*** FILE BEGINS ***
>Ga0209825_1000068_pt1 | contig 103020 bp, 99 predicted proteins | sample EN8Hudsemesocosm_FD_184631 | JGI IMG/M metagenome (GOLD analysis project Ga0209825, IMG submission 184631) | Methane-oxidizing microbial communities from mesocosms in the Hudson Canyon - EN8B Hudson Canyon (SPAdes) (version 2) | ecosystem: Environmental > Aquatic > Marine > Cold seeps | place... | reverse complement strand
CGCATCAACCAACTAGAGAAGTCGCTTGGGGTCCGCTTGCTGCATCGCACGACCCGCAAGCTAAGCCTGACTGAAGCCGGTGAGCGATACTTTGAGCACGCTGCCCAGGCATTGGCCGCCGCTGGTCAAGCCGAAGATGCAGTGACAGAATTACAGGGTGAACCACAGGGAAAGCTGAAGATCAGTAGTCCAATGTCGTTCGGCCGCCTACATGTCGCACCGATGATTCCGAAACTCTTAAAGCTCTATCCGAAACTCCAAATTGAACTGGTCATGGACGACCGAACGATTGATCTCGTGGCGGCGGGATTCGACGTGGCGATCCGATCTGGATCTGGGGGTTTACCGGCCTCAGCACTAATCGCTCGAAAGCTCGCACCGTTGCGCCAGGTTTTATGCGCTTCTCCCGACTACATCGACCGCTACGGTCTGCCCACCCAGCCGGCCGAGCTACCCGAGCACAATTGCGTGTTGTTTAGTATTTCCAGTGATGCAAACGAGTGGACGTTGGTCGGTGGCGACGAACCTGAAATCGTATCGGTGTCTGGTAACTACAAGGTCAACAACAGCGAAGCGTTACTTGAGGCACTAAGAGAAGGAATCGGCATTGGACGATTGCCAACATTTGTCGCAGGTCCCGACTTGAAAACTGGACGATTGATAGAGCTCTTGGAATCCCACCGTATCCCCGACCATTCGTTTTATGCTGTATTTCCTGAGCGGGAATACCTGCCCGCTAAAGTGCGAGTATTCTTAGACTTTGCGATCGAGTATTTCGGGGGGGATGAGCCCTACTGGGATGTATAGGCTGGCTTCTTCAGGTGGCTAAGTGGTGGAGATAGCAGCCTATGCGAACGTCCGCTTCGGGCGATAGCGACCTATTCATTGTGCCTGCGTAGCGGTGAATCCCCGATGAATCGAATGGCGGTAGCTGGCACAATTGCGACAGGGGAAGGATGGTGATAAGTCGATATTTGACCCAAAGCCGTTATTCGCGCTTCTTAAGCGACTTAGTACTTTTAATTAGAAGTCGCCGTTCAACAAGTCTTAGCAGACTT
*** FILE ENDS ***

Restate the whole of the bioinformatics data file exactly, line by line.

>Ga0209825_1000068_pt1 | contig 103020 bp, 99 predicted proteins | sample EN8Hudsemesocosm_FD_184631 | JGI IMG/M metagenome (GOLD analysis project Ga0209825, IMG submission 184631) | Methane-oxidizing microbial communities from mesocosms in the Hudson Canyon - EN8B Hudson Canyon (SPAdes) (version 2) | ecosystem: Environmental > Aquatic > Marine > Cold seeps | place... | reverse complement strand
CGCATCAACCAACTAGAGAAGTCGCTTGGGGTCCGCTTGCTGCATCGCACGACCCGCAAGCTAAGCCTGACTGAAGCCGGTGAGCGATACTTTGAGCACGCTGCCCAGGCATTGGCCGCCGCTGGTCAAGCCGAAGATGCAGTGACAGAATTACAGGGTGAACCACAGGGAAAGCTGAAGATCAGTAGTCCAATGTCGTTCGGCCGCCTACATGTCGCACCGATGATTCCGAAACTCTTAAAGCTCTATCCGAAACTCCAAATTGAACTGGTCATGGACGACCGAACGATTGATCTCGTGGCGGCGGGATTCGACGTGGCGATCCGATCTGGATCTGGGGGTTTACCGGCCTCAGCACTAATCGCTCGAAAGCTCGCACCGTTGCGCCAGGTTTTATGCGCTTCTCCCGACTACATCGACCGCTACGGTCTGCCCACCCAGCCGGCCGAGCTACCCGAGCACAATTGCGTGTTGTTTAGTATTTCCAGTGATGCAAACGAGTGGACGTTGGTCGGTGGCGACGAACCTGAAATCGTATCGGTGTCTGGTAACTACAAGGTCAACAACAGCGAAGCGTTACTTGAGGCACTAAGAGAAGGAATCGGCATTGGACGATTGCCAACATTTGTCGCAGGTCCCGACTTGAAAACTGGACGATTGATAGAGCTCTTGGAATCCCACCGTATCCCCGACCATTCGTTTTATGCTGTATTTCCTGAGCGGGAATACCTGCCCGCTAAAGTGCGAGTATTCTTAGACTTTGCGATCGAGTATTTCGGGGGGGATGAGCCCTACTGGGATGTATAGGCTGGCTTCTTCAGGTGGCTAAGTGGTGGAGATAGCAGCCTATGCGAACGTCCGCTTCGGGCGATAGCGACCTATTCATTGTGCCTGCGTAGCGGTGAATCCCCGATGAATCGAATGGCGGTAGCTGGCACAATTGCGACAGGGGAAGGATGGTGATAAGTCGATATTTGACCCAAAGCCGTTATTCGCGCTTCTTAAGCGACTTAGTACTTTTAATTAGAAGTCGCCGTTCAACAAGTCTTAGCAGACTT